Vital Stats of Pensacola
Considering making the move to Pensacola? Take a quick look at some of the city's standout features.
Pensacola looks across the bay to the town of Gulf Breeze and Pensacola Beach, located on Santa Rosa, a razor-thin barrier island. You can get from downtown to the beach in eight minutes by car (paying a dollar toll on the bridge).
Your Main Street
Anchored by the recently renovated and expanded 1925 Spanish Baroque Saenger Theatre, a venue for live music, ballet, and Broadway shows, Palafox Street is studded with restaurants, bars, and clubs, such as the Vinyl Music Hall (located in a renovated Masonic temple) and Blazzues (in an Art Deco–style historic building), the Leisure Club for espresso and brunch, Hopjack’s for gourmet pizza and famous Belgian fries cooked in duck fat, and Jaco’s Bayfront Bar & Grille overlooking Palafox Marina.
There are many to choose from, but Fort Pickens—on the western tip of Santa Rosa Island, part of the protected Gulf Islands National Seashore—features silky-smooth sand and secluded, undeveloped dunes.
In an 1860s-era mercantile building overlooking the waterfront, Jackson’s Steakhouse is a local favorite for surf-and-turf fare, such as steak topped with fried green tomatoes and crabmeat. Or opt for fresh shrimp scampi pizza at Tre Fratelli in Seville Square. The downtown Leisure Club is a great choice for espresso and brunch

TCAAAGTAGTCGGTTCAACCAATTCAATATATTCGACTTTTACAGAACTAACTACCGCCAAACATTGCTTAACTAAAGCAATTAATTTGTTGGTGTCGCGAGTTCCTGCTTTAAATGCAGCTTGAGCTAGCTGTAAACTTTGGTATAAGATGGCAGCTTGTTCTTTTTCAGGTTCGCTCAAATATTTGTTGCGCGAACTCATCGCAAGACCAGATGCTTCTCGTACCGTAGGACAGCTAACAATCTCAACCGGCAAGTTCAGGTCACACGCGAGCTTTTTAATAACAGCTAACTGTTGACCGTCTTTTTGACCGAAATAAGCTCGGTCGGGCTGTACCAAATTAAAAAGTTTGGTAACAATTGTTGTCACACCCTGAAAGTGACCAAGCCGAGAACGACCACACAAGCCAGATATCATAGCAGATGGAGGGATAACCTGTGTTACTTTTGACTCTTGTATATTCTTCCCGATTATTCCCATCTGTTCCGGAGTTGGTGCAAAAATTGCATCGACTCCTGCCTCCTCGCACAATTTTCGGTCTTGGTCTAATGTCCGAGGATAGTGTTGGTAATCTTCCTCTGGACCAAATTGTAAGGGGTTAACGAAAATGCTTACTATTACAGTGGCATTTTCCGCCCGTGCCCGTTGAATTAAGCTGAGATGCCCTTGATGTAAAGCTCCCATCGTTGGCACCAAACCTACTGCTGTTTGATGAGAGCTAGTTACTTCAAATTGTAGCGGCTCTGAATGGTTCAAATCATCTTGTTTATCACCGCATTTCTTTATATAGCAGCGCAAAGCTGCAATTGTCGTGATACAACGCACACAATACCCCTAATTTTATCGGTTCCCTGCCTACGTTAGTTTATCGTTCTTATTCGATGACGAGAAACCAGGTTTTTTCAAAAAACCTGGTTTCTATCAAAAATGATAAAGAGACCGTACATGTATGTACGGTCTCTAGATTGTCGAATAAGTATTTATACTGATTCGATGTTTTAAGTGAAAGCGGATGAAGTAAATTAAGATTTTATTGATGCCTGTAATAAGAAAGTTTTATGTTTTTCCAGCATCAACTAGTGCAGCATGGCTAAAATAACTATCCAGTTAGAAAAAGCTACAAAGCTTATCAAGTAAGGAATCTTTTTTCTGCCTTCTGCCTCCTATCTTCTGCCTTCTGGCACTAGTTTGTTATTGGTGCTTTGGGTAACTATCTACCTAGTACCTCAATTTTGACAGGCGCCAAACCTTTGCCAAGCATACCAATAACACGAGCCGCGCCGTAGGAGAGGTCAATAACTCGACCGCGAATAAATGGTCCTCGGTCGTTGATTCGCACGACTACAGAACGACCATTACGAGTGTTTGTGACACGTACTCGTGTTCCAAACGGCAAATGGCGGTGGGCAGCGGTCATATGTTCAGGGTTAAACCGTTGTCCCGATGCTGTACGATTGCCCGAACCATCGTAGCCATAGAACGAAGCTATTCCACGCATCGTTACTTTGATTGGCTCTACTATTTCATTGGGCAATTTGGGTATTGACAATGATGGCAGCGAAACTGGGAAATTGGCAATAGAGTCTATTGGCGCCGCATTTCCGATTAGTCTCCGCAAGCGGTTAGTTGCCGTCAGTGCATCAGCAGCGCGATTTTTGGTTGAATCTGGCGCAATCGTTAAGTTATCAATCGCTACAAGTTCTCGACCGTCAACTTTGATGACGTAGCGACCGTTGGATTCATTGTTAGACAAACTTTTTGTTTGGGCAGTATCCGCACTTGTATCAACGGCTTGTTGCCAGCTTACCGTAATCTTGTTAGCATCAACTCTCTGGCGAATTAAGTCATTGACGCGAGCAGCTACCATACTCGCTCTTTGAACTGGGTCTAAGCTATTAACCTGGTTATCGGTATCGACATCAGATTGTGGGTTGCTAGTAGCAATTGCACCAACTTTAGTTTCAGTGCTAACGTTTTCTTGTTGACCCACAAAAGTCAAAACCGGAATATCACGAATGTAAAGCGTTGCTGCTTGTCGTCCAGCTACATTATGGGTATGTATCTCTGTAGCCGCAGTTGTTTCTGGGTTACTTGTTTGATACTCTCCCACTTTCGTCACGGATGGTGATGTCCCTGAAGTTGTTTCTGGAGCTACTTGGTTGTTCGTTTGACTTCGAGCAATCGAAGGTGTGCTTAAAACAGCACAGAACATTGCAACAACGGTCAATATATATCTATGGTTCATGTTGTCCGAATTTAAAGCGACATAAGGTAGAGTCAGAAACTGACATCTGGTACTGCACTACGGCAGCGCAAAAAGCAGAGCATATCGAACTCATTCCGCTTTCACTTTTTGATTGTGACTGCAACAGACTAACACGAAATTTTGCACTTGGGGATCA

Pensacola’s average year-round temperatures are in the mid-70s. July is the hottest month, with an average high of 91; January is the coolest, with an average low of 43.
Your Free Time
Try catching a show at the Saenger Theatre, home to performances ranging from Broadway’s Monty Python to the Pensacola Symphony Orchestra. Take the kids to a musical at the Pensacola Little Theatre. Browse the paintings at the Pensacola Museum of Art in the Old City Jail building. Attend one of the many local events, such as the Crawfish and Seafood Festival in late spring, or meet friends at the Palafox Farmers’ Market on Saturdays (May through October).
A diverse population of about 58,000 includes retirees, young professionals, marine scientists, students, and military personnel who enjoy the typical Gulf activities of golf, boating, fishing, and beach lounging. On the patio at Dharma Blue on historic Seville Square, you’ll often find locals debating civic issues.